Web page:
I have a problem. You probably have it too. I am totally, and utterly, addicted to the adrenaline rush of leaving everything to the last possible minute. This means that it has become a physical impossibility to do anything unless it is nudging the deadline. And we’re talking really nudging, like nudging that’s verging on a very aggressive shove. It’s called serial procrastination, and it’s a far worse habit than just about any other campus epidemic I can think of right now. Much worse than using “and by X you mean Y” jokes on a regular basis. Possibly more damaging than having a “novelty” ring tone (Justin Timberlake songs don’t count) which goes off in the middle of lecture, and then answering it. Much more heinous than deliberately avoiding the well-meaning pamphleteers outside the Science Center by taking the long route round to the side entrance. It is a crime worse than all of the above because delaying your work to the last minute is like gambling: it’s high-risk, big-stakes, but it’s like an endless game of roulette that’s impossible to win. And it’s got to stop, this reading period.
Why is it so hard to sit down and work? And can the instinct to delay everything somehow be blamed on the particular environment or configuration of circumstances we have set up for ourselves here? Certainly the complete lack of any privacy has something to do with it. Most students don’t have an actual single bedroom (without walkthrough, without doubling up as the common room) until senior year. We’re forced to adjust to studying with a constant hum of background noise, with roommates moving in and out, with a neighbor’s radio blasting loud. The library isn’t much better, and if anyone can find a seat to study at a Square cafe at a decent hour, please let me know. I think the last time a seat became vacant at the Garage Starbucks at 4pm in the afternoon was sometime during the Clinton administration.
Then there is the culture of delay that is rife amongst a certain crowd here—and by “certain crowd” I mean “just about everyone” (oops, there I go). Signs to look for include: bags under eyes as big as those Paris Hilton would amass after a particuarly extravagant shopping spree, nails bitten down to ragged stumps and a creative use of the same pair of jeans to create an infinite number of various suspiciously similar looks over a 3-week period—after all, laundry is not immune from being pushed aside and ignored until the very last possible minute. It’s sometimes scary to think about what we would talk about were it not for the mountain of work that provides a pretty much constant bantering and bickering in dining halls every night. There’s a certain cachet in leaving a ridiculous amount of work until 3 a.m. the night before and indulging in the rituals of procrastination that go along with it: cleaning obsessively because “I just can’t work at a messy desk” (that may be, but it probably wasn’t necessary to itemize every receipt, including those for coffee from a year ago, in an alphabetized filing system), discussing the social ramifications of “Newlyweds” with roommates in a highly animated and engaged way for hours on end (is Jessica Simpson just playing dumb?), taking delight in Brain Break as the unabashed highlight of an otherwise frustrating night staring at a blank screen and a blinking cursor (who knew PB&J on stale white bread could taste so good, or sustain interest for so long?).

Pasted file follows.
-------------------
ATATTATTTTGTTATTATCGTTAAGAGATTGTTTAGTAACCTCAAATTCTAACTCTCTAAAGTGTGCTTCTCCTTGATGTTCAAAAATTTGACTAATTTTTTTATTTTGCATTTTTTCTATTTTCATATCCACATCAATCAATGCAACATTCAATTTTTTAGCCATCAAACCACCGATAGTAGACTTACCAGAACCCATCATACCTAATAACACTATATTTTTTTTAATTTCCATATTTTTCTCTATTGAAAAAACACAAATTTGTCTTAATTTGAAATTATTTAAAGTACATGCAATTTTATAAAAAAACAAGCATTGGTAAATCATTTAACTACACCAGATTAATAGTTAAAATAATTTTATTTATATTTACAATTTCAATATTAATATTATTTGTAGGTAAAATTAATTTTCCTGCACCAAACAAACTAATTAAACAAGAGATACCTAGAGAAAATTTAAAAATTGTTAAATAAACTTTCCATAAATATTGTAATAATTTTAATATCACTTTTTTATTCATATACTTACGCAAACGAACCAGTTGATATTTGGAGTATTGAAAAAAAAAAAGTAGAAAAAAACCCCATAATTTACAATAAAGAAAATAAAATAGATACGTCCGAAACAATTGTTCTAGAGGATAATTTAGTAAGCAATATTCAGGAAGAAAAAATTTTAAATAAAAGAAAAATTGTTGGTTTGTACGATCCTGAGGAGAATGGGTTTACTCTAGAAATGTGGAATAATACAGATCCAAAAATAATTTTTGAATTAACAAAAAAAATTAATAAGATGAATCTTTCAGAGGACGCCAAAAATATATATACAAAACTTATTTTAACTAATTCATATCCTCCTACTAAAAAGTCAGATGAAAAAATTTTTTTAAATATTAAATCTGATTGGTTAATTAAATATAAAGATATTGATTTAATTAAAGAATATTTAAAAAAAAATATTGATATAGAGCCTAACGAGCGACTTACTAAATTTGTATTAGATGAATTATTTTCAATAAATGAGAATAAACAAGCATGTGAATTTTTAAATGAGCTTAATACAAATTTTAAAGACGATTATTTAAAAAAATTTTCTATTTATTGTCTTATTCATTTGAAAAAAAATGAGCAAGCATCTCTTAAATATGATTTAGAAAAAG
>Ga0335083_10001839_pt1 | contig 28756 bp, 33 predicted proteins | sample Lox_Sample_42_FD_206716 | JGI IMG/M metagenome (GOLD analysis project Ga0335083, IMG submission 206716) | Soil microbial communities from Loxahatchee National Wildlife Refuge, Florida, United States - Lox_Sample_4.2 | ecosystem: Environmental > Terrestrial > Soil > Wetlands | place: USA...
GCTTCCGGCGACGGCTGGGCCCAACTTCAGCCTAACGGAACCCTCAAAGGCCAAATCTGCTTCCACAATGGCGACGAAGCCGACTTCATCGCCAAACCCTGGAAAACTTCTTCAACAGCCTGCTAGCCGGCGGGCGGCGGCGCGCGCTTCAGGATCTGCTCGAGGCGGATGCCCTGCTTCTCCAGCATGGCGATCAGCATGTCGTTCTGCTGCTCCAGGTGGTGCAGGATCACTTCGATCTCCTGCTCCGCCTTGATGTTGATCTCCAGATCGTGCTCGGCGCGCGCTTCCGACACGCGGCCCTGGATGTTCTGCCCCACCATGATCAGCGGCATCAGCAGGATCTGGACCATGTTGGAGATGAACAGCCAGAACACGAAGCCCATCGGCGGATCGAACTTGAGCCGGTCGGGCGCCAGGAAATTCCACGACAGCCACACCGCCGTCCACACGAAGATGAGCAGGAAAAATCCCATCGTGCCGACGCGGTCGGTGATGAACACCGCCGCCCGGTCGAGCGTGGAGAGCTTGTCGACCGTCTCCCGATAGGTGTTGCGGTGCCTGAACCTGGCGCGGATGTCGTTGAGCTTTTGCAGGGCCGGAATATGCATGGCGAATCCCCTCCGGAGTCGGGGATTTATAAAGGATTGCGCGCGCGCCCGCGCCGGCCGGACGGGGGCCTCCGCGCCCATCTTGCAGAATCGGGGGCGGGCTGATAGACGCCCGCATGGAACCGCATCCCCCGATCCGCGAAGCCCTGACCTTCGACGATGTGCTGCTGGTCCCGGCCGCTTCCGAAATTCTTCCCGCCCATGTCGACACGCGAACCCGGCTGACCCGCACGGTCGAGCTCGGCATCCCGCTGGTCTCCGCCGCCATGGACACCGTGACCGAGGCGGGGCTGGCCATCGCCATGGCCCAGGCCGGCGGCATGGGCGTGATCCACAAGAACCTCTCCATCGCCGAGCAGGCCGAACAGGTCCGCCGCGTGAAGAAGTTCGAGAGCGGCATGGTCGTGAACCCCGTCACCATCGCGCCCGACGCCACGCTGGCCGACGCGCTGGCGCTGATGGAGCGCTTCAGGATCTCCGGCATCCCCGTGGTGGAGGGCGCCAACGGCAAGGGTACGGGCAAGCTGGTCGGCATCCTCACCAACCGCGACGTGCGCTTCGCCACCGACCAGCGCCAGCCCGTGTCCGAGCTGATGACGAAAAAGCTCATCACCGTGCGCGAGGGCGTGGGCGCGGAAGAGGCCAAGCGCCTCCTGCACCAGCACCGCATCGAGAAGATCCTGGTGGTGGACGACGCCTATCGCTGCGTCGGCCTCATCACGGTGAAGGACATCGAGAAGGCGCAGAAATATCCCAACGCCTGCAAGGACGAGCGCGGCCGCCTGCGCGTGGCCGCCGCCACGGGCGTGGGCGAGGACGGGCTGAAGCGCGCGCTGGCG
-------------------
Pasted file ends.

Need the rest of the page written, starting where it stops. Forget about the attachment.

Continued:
No, none of this is news—and I would know, having been refreshing the New York Times website every 4 minutes all night while avoiding a troublesome paper under the excuse of garnering “inspiration.” But somehow despite the fear and self-loathing that such a habit breeds, we keep coming back to it every time there’s a looming task. Maybe it’s because once you’ve written a paper in three hours on four bottles of Diet Coke with Lime, it’s difficult to go back to that whole “research, mull over findings for a week, write copious drafts” process that I always envisaged would constitute the life of a genuine “scholar.” Maybe it’s because getting an A is rewarding, but googling for long lost high school nemeses/the perfect pair of wear-’em-for-a-month jeans/useless and possibly untrue gossip on Nick and Jessica reap instant rewards.
That’s why, despite my protestations to the contrary, this reading period will unfold much like any other: plenty of guilt-ridden sleep-ins, somnolent afternoons spent “working” on reading just about anything else but the pile of glaring sourcebooks and evenings counted in minutes as watching time itself becomes more appealing than that video of lecture from the third week of class. If this doesn’t sound fun, it’s because it isn’t. But the alternative (prioritizing? scheduling? timetables?), much like a particularly tedious Core class, doesn’t bear thinking about. And anyway, Brain Break will be open soon enough.
Amelia E. Lester ’05 is an English concentrator in Adams House. Her column appears on alternate Tuesdays.
A Harsh MistressF OR EACH of the last three years, Procrastination and I had frolicked during blissful pre-study-card days. We could conduct
Pictures, Lives and Ads.Attention is called to members of the Senior class that this is the last week for men whose names are
From the editorsWe proudly present our Spring 1995 Reading Period Procrastination Issue. In a sense, it is the embodiment of procrastination, considering
Priddy's Pucksters Set For Greenough TodayYardling hockey coach Stan Priddy sets loose his seven-game veterans against what he terms "a particularly strong" Noble and Greenough
Professors Discuss Role of 'Nudging' in Influencing DecisionsHarvard University Professor Cass R. Sunstein ’75 and Richard H. Thaler, a professor of behavioral science at the University of Chicago, told a crowded auditorium on Wednesday evening that even small changes, such as shifting the layout of a cafeteria, can have large-scale impacts, such as reducing the risk of obesity in children.